She has yet to begin her training as a surgeon, she is not actually training as one she just says she wants to.
  • Pross
    Pross Posts: 41,130
    How do you know she is rich?

    She's called Lavinia!
  • capt_slog
    capt_slog Posts: 3,952
    FatTed wrote:
    She has yet to begin her training as a surgeon, she is not actually training as one she just says she wants to.

    Well she's already shown shes handy with a knife. :roll:

    Those old enough might remember the "Guinness scandal". In 1990 Earnest Saunders was convicted of fraud in connection with manipulating the figures to make Guinness company look better than it really was to facilitate a takeover. He was sentenced to 5 years in prison. However, he then developed "pre-senile dementia", supposedly incurable, and was released after just 10 months due to an appeal based on his health. He then made a full recovery and went on with his career in business.

    Anyone want to put a guess on how many 'poor people' would get away with that?


    The older I get, the better I was.

  • veronese68
    veronese68 Posts: 27,435
    I don't think for a moment she should get any special treatment, I also don't think a person with a drug problem should be allowed into the medical profession.
    The bit that made me laugh was that I read the thread title and immediately knew who the OP was. That, and special mention to Pross' comment about her being called Lavinia.
  • Pross
    Pross Posts: 41,130
    Also, are we back in the 19th century with the use of 'gaol' or is someone just trying to prove their Britishness? I'm pretty sure jail has become the recognised spelling even in British English!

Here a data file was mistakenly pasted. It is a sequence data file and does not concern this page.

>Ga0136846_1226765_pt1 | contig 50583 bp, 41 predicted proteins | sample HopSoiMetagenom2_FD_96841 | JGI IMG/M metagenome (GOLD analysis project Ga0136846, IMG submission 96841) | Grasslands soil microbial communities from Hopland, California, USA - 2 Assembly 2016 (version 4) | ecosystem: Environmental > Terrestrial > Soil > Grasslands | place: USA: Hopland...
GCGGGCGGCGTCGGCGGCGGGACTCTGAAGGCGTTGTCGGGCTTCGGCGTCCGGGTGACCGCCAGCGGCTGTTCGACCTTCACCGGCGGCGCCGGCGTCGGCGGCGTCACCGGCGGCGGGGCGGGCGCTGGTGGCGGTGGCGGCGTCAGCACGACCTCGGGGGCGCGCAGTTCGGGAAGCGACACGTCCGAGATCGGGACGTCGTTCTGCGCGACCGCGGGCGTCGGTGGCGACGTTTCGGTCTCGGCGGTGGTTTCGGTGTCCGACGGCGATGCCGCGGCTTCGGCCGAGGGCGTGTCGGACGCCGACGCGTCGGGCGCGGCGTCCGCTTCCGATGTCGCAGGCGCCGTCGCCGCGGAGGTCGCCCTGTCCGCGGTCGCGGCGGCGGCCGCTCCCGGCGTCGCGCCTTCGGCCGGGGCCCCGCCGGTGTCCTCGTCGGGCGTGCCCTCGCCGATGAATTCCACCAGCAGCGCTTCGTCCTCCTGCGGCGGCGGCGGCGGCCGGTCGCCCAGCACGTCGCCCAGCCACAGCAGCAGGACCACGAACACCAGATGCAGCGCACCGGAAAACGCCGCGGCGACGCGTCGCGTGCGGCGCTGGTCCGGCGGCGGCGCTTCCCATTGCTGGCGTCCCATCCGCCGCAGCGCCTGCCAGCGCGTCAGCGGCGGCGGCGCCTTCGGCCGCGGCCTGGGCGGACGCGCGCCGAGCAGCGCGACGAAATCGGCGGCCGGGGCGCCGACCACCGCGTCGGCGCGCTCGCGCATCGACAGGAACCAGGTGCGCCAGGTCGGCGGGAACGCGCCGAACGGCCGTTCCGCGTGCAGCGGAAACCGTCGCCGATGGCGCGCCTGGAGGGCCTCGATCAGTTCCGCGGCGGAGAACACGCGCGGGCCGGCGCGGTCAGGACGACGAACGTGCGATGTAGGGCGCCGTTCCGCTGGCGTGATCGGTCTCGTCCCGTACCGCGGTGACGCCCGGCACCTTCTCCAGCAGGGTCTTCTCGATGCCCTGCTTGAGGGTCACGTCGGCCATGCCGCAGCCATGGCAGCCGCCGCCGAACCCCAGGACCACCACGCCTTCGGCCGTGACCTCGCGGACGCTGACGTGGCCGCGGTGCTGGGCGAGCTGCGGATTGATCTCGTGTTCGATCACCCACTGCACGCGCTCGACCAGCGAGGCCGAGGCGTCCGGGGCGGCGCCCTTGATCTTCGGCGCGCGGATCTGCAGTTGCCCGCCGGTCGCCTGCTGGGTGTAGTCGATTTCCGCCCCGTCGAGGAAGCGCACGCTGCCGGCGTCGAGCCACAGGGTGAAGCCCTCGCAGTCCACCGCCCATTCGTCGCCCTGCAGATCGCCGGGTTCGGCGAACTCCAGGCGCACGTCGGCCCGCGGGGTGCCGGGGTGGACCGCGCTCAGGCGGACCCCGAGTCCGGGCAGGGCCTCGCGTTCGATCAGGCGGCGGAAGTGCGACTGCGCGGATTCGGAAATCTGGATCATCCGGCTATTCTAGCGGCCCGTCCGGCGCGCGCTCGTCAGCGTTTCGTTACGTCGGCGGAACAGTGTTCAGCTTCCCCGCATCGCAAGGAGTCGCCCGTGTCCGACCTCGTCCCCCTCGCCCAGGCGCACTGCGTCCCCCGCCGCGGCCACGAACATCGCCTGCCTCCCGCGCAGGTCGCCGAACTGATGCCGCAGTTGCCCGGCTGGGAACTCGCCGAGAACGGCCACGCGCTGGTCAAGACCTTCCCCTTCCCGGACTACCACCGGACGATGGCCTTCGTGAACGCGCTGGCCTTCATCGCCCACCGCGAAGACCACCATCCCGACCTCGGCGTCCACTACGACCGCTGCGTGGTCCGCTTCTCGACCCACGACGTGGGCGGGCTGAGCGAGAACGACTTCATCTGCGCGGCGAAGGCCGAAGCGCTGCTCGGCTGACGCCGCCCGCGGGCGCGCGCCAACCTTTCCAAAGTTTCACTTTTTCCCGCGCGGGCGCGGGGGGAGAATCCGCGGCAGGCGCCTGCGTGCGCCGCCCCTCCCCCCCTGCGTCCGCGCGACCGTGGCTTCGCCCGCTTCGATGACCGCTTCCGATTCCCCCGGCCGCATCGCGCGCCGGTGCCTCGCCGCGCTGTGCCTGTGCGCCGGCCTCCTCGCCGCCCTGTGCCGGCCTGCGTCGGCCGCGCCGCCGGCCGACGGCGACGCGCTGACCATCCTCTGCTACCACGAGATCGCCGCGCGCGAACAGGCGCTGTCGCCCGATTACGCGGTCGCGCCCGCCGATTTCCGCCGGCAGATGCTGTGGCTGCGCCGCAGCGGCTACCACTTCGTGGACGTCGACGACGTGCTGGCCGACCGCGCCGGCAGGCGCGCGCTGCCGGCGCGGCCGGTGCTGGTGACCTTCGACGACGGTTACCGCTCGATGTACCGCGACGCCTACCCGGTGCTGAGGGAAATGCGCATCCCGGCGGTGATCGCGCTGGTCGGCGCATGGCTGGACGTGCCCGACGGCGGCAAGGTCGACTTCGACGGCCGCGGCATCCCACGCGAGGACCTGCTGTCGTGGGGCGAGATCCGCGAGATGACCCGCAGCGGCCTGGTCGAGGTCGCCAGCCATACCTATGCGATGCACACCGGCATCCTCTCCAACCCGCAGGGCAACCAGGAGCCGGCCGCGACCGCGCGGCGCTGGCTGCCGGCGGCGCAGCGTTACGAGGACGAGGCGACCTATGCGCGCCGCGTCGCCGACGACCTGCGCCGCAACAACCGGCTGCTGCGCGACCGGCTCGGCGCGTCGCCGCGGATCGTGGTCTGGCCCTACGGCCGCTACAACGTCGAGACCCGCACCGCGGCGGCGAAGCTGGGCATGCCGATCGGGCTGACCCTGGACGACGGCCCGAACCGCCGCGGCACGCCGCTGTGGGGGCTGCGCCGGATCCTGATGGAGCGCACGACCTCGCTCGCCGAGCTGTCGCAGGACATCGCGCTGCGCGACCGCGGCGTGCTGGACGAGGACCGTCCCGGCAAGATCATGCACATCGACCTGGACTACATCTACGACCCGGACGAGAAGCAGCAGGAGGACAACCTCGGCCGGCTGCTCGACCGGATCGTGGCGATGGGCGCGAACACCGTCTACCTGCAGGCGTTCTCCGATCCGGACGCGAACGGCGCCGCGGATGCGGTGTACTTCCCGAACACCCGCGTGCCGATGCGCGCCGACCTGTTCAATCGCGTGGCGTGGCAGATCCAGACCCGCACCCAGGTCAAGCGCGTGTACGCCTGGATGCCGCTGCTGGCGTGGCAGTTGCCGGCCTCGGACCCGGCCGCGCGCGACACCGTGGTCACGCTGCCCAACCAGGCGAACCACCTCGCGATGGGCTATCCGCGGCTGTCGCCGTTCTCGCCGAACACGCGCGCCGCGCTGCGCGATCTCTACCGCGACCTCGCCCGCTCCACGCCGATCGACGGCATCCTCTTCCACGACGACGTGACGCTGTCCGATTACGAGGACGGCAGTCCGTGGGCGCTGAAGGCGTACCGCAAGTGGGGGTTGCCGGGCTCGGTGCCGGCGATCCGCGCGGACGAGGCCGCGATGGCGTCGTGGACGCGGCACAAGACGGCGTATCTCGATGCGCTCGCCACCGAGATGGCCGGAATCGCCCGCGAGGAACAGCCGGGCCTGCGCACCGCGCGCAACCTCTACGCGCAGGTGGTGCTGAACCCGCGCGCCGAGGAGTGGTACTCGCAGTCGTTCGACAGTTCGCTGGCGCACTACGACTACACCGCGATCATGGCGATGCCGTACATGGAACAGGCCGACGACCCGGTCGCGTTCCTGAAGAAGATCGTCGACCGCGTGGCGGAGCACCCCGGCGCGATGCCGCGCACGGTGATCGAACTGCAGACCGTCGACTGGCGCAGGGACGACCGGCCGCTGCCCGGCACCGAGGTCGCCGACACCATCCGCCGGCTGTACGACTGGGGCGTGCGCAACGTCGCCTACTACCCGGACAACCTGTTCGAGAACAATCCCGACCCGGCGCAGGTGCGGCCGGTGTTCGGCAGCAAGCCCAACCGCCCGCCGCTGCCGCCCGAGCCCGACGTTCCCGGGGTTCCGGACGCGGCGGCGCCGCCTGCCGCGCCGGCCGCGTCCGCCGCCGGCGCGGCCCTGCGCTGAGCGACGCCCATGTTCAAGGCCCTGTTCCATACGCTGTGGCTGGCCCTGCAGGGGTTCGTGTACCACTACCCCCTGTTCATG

• surrey_commuter
    surrey_commuter Posts: 18,867
    Pross wrote:
    How do you know she is rich?

    She's called Lavinia!

    that could be seen as council
  • surrey_commuter
    surrey_commuter Posts: 18,867
    Why is nobody else interested in the fact that the DM et al are not putting up pictures of the family home and pricing up all the assets. There are references to the mother is Milan but not a lot else.

    By all accounts she is incredibly clever - ie if she qualified she could cure heart disease.
  • bendertherobot
    bendertherobot Posts: 11,684
    My blog: http://www.roubaixcycling.cc (kit reviews and other musings)
    https://twitter.com/roubaixcc
    Facebook? No. Just say no.
  • veronese68
    veronese68 Posts: 27,435
    Fact checking
    I thought we'd had enough of experts and facts. :wink:
    Now, where's my pitch fork?
  • type:epyt
    type:epyt Posts: 766
    The woman's life (both present and future) should be hugely impacted as a result of her actions ... a lesson for her and a warning to others ... the fact that she herself had been a victim of abuse and had issues with drugs but seemed to have learned nothing from those experiences so ended up where she has tells me she's not as smart as she and the judge seem to think ...
    Life is unfair, kill yourself or get over it.
  • bendertherobot
    bendertherobot Posts: 11,684
    Have a read of the piece above and let us know what sentence she should get on the basis of the facts.